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Old 01-07-2008, 09:07 AM   #21
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Everyone has their own recipe.

The first time I made tomato sauce it had about 40 ingredients herbs and spices. Now, I have simplified it to five, and it gives the best flavor. I'll change the tomato product for different recipes.

1 28oz can of tomato sauce or minced/crushed tomatoes
3 cloves garlic minced
1/2 spanish onion minced
1/3 cup chopped basil
evoo, salt & pepper, water

Heat 3 tablespoons of oil in a sauce pan or skillet over medium heat. Add the onion, 2 minuted later add the garlic. Stir to keep from browning. After about a minute add the tomatoes, stir, then add the basil. If the sauce looks thick enough to be ready add 1/2 cup of water. You'll need it to be a tad liquidy at first so the tomato has time to cook, otherwise the sauce may get too thick and burn. Cook covered for 30 minutes adding salt and black pepper to taste. Do not cook more than 45-50 minutes. 10 miutes of cooking uncovered will produce a thicker sauce or you can thin it out with water or red wine.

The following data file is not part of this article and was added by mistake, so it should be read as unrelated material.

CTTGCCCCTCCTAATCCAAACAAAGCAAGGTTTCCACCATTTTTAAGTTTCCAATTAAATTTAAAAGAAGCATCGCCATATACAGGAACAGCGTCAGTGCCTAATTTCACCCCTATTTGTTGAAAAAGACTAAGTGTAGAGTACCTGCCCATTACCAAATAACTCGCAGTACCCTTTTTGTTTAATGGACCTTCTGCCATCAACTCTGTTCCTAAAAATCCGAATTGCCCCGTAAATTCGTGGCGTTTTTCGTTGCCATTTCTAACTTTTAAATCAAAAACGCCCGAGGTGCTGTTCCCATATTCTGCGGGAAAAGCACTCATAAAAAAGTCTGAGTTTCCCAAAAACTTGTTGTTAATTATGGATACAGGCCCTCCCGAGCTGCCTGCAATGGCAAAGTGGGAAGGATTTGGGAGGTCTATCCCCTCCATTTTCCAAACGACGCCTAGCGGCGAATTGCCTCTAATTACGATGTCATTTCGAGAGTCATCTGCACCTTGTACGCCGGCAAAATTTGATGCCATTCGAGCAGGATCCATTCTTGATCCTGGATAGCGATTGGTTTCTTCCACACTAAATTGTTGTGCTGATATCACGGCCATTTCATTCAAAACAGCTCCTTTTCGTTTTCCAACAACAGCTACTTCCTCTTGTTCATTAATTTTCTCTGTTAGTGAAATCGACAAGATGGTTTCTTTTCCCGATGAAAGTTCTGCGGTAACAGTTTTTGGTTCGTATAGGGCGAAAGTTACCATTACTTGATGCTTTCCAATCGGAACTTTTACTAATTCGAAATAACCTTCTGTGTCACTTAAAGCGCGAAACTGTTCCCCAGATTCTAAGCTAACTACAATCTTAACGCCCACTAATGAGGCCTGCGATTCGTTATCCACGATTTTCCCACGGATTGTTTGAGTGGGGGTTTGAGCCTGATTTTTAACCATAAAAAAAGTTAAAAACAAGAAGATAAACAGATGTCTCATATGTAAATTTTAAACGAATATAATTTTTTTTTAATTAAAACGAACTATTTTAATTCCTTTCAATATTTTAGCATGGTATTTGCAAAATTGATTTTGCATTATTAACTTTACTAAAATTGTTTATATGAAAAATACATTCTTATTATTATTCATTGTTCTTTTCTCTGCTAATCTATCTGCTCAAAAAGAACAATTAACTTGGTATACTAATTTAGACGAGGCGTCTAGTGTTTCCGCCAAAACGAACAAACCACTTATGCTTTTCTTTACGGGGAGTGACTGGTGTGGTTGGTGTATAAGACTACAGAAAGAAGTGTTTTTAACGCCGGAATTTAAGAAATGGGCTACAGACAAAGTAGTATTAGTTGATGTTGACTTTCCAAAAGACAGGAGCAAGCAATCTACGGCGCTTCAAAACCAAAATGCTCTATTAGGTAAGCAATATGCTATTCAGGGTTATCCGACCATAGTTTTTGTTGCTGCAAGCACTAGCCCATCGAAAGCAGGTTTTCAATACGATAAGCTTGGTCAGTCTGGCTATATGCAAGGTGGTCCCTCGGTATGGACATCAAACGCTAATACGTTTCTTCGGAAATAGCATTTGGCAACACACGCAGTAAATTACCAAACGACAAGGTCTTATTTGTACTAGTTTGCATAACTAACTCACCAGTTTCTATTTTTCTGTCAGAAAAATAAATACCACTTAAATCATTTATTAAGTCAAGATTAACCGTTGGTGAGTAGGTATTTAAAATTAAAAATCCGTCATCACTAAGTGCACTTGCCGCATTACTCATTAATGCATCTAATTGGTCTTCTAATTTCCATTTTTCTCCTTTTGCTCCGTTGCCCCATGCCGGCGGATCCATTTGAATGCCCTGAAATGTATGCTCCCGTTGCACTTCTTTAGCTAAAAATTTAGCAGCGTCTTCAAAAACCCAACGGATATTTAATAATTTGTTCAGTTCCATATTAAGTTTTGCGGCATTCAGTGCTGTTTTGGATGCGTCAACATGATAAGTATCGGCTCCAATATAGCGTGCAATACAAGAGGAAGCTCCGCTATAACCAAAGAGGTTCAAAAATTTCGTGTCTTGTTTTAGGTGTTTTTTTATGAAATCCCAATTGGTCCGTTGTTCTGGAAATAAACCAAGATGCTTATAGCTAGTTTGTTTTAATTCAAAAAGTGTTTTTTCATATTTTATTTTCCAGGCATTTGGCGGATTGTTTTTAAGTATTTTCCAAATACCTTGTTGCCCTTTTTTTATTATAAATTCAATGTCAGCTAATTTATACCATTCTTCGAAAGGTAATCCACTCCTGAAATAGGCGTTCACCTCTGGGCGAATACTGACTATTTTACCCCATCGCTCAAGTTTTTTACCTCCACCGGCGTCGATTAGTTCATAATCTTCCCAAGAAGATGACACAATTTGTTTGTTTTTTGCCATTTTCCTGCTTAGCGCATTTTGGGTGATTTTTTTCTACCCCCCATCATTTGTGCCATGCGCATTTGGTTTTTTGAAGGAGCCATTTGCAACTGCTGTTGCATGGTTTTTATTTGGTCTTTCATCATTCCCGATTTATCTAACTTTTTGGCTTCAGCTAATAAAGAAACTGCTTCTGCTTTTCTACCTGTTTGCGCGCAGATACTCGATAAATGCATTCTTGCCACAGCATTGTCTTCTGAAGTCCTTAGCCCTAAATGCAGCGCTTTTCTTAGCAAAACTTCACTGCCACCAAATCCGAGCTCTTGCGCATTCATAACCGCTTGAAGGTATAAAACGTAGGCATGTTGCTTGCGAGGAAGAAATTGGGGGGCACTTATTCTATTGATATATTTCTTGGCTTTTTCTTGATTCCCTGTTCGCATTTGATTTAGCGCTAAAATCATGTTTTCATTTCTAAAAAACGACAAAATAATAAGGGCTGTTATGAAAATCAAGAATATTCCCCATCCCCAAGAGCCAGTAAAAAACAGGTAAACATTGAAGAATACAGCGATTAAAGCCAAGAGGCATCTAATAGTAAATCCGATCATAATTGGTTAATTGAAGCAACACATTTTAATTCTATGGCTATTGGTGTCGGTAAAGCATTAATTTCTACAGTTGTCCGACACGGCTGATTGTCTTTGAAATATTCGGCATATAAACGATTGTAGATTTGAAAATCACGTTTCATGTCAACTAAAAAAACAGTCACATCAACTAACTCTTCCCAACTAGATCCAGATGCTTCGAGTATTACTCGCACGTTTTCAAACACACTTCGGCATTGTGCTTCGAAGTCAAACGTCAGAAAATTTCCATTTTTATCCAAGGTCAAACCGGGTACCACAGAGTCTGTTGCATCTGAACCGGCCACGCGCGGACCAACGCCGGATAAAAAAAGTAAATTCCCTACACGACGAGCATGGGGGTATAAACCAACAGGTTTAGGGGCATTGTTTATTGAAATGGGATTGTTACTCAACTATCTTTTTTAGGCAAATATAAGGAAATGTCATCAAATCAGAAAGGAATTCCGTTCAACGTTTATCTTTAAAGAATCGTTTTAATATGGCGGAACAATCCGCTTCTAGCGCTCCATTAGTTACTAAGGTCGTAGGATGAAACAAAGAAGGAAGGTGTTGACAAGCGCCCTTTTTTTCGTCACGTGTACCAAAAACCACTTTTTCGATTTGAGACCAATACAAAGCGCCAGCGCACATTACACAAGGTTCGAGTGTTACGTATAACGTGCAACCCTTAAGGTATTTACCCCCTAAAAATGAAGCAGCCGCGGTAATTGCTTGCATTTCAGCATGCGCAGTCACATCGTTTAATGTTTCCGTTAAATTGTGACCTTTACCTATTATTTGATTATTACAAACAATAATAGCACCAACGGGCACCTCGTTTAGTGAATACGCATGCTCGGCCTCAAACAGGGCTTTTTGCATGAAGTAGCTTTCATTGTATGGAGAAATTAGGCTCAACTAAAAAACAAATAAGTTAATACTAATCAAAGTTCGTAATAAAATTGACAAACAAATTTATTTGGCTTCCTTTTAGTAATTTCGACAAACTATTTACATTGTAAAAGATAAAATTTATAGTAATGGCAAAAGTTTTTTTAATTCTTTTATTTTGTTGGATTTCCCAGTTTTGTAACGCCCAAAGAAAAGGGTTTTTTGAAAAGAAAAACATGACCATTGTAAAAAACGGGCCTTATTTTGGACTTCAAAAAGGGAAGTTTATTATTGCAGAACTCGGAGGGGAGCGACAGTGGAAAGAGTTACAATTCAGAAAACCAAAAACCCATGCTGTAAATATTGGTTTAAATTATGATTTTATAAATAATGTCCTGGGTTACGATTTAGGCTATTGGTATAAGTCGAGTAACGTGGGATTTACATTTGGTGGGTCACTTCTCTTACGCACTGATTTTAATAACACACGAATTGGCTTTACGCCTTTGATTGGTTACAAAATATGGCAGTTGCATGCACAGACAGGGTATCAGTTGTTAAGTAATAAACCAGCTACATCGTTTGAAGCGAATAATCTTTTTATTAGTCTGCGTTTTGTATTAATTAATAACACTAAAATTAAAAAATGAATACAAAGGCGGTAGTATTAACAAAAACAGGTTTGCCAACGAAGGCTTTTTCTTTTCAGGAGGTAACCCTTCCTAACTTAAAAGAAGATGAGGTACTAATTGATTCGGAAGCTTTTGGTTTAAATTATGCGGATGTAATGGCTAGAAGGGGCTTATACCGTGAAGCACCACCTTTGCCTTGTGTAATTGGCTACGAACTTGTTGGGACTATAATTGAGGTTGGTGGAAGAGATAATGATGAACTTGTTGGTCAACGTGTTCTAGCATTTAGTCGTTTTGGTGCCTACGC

From this base, you can make a million different sauces. I also sub the minced tomatoes with whole peeled (rough chopped) for braises. This is the sauce I used on my ravioli. I just added about 2-3 tablespoons of heavy cream.
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Old 01-07-2008, 04:40 PM   #22
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A little trick I learned from watching Heston Blumenthal. If you're going to make a Bolognaise, carmelize some onions with cracked star anise. Somehow they combine to make a natural meat flavor enhancer, something like MSG without the side effects.

I tried it with some extract in place of the real star anise, and it did have a mild improvement, but I plan to try the real thing soon.
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Old 01-07-2008, 05:42 PM   #23